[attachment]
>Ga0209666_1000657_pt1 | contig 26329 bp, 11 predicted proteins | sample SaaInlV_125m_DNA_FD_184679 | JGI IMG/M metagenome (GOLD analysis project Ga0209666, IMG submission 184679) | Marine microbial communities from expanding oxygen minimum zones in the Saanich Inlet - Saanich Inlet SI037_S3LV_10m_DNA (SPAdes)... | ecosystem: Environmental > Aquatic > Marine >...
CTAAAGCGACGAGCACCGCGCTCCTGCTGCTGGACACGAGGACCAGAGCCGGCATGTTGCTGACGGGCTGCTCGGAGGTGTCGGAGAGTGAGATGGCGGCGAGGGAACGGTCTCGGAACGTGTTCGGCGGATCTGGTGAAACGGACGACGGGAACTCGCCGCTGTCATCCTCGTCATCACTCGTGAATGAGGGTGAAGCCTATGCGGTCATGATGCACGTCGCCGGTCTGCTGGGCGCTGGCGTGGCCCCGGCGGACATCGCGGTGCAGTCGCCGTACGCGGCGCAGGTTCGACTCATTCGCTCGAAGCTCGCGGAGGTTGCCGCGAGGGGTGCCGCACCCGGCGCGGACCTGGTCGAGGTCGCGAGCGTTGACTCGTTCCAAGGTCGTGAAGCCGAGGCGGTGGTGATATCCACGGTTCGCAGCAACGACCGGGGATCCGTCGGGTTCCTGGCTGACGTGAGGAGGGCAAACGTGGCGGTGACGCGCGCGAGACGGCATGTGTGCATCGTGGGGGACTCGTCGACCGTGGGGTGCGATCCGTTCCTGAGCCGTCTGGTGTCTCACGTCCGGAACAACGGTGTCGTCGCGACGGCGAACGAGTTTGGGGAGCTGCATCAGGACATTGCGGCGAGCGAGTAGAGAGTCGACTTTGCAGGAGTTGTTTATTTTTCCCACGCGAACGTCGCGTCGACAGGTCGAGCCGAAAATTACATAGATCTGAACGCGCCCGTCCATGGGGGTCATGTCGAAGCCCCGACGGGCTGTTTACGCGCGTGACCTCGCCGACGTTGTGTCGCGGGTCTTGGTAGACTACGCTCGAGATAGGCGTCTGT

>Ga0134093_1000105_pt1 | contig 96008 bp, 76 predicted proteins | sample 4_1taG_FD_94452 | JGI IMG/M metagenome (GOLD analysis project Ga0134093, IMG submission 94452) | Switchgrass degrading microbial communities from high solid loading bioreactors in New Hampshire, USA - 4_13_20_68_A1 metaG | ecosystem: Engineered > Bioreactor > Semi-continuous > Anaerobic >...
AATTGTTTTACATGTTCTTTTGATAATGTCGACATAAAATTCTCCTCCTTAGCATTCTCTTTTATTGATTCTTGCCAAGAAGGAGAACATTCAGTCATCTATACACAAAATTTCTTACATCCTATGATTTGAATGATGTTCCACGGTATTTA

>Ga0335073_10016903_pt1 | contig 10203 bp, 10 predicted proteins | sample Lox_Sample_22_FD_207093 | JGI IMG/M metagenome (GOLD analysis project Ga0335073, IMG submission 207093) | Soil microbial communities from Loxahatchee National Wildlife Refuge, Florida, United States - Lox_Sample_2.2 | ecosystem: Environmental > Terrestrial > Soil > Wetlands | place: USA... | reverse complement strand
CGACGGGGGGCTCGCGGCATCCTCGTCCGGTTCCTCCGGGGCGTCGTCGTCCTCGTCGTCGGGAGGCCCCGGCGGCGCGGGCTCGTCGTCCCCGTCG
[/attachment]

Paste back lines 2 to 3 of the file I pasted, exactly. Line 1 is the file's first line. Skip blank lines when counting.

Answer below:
CTAAAGCGACGAGCACCGCGCTCCTGCTGCTGGACACGAGGACCAGAGCCGGCATGTTGCTGACGGGCTGCTCGGAGGTGTCGGAGAGTGAGATGGCGGCGAGGGAACGGTCTCGGAACGTGTTCGGCGGATCTGGTGAAACGGACGACGGGAACTCGCCGCTGTCATCCTCGTCATCACTCGTGAATGAGGGTGAAGCCTATGCGGTCATGATGCACGTCGCCGGTCTGCTGGGCGCTGGCGTGGCCCCGGCGGACATCGCGGTGCAGTCGCCGTACGCGGCGCAGGTTCGACTCATTCGCTCGAAGCTCGCGGAGGTTGCCGCGAGGGGTGCCGCACCCGGCGCGGACCTGGTCGAGGTCGCGAGCGTTGACTCGTTCCAAGGTCGTGAAGCCGAGGCGGTGGTGATATCCACGGTTCGCAGCAACGACCGGGGATCCGTCGGGTTCCTGGCTGACGTGAGGAGGGCAAACGTGGCGGTGACGCGCGCGAGACGGCATGTGTGCATCGTGGGGGACTCGTCGACCGTGGGGTGCGATCCGTTCCTGAGCCGTCTGGTGTCTCACGTCCGGAACAACGGTGTCGTCGCGACGGCGAACGAGTTTGGGGAGCTGCATCAGGACATTGCGGCGAGCGAGTAGAGAGTCGACTTTGCAGGAGTTGTTTATTTTTCCCACGCGAACGTCGCGTCGACAGGTCGAGCCGAAAATTACATAGATCTGAACGCGCCCGTCCATGGGGGTCATGTCGAAGCCCCGACGGGCTGTTTACGCGCGTGACCTCGCCGACGTTGTGTCGCGGGTCTTGGTAGACTACGCTCGAGATAGGCGTCTGT

>Ga0134093_1000105_pt1 | contig 96008 bp, 76 predicted proteins | sample 4_1taG_FD_94452 | JGI IMG/M metagenome (GOLD analysis project Ga0134093, IMG submission 94452) | Switchgrass degrading microbial communities from high solid loading bioreactors in New Hampshire, USA - 4_13_20_68_A1 metaG | ecosystem: Engineered > Bioreactor > Semi-continuous > Anaerobic >...